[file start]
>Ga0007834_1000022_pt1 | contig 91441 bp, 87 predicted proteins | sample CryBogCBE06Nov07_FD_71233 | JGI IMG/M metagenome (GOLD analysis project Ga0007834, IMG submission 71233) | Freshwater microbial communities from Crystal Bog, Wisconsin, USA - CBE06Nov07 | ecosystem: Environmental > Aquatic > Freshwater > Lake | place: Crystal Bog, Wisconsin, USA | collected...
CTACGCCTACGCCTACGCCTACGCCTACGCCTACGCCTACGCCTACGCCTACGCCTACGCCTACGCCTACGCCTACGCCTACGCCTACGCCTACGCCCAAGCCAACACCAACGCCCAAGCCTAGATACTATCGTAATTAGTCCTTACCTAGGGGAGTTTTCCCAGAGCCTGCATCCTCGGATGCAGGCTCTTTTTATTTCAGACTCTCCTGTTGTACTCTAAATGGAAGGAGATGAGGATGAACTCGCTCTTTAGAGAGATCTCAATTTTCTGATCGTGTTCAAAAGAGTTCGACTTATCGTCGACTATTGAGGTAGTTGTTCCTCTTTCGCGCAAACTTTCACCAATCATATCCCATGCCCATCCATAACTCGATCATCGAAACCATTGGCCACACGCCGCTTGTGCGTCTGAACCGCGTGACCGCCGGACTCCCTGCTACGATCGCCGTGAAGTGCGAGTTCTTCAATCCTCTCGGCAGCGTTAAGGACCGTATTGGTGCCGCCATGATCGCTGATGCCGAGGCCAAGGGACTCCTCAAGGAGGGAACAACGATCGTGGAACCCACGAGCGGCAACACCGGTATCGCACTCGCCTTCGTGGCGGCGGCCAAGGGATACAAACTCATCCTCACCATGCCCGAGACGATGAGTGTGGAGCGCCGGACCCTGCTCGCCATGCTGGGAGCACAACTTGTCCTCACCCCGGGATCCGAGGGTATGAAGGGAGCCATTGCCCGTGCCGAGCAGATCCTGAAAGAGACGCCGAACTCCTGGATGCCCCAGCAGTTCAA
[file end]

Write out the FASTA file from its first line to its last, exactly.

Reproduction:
>Ga0007834_1000022_pt1 | contig 91441 bp, 87 predicted proteins | sample CryBogCBE06Nov07_FD_71233 | JGI IMG/M metagenome (GOLD analysis project Ga0007834, IMG submission 71233) | Freshwater microbial communities from Crystal Bog, Wisconsin, USA - CBE06Nov07 | ecosystem: Environmental > Aquatic > Freshwater > Lake | place: Crystal Bog, Wisconsin, USA | collected...
CTACGCCTACGCCTACGCCTACGCCTACGCCTACGCCTACGCCTACGCCTACGCCTACGCCTACGCCTACGCCTACGCCTACGCCTACGCCTACGCCCAAGCCAACACCAACGCCCAAGCCTAGATACTATCGTAATTAGTCCTTACCTAGGGGAGTTTTCCCAGAGCCTGCATCCTCGGATGCAGGCTCTTTTTATTTCAGACTCTCCTGTTGTACTCTAAATGGAAGGAGATGAGGATGAACTCGCTCTTTAGAGAGATCTCAATTTTCTGATCGTGTTCAAAAGAGTTCGACTTATCGTCGACTATTGAGGTAGTTGTTCCTCTTTCGCGCAAACTTTCACCAATCATATCCCATGCCCATCCATAACTCGATCATCGAAACCATTGGCCACACGCCGCTTGTGCGTCTGAACCGCGTGACCGCCGGACTCCCTGCTACGATCGCCGTGAAGTGCGAGTTCTTCAATCCTCTCGGCAGCGTTAAGGACCGTATTGGTGCCGCCATGATCGCTGATGCCGAGGCCAAGGGACTCCTCAAGGAGGGAACAACGATCGTGGAACCCACGAGCGGCAACACCGGTATCGCACTCGCCTTCGTGGCGGCGGCCAAGGGATACAAACTCATCCTCACCATGCCCGAGACGATGAGTGTGGAGCGCCGGACCCTGCTCGCCATGCTGGGAGCACAACTTGTCCTCACCCCGGGATCCGAGGGTATGAAGGGAGCCATTGCCCGTGCCGAGCAGATCCTGAAAGAGACGCCGAACTCCTGGATGCCCCAGCAGTTCAA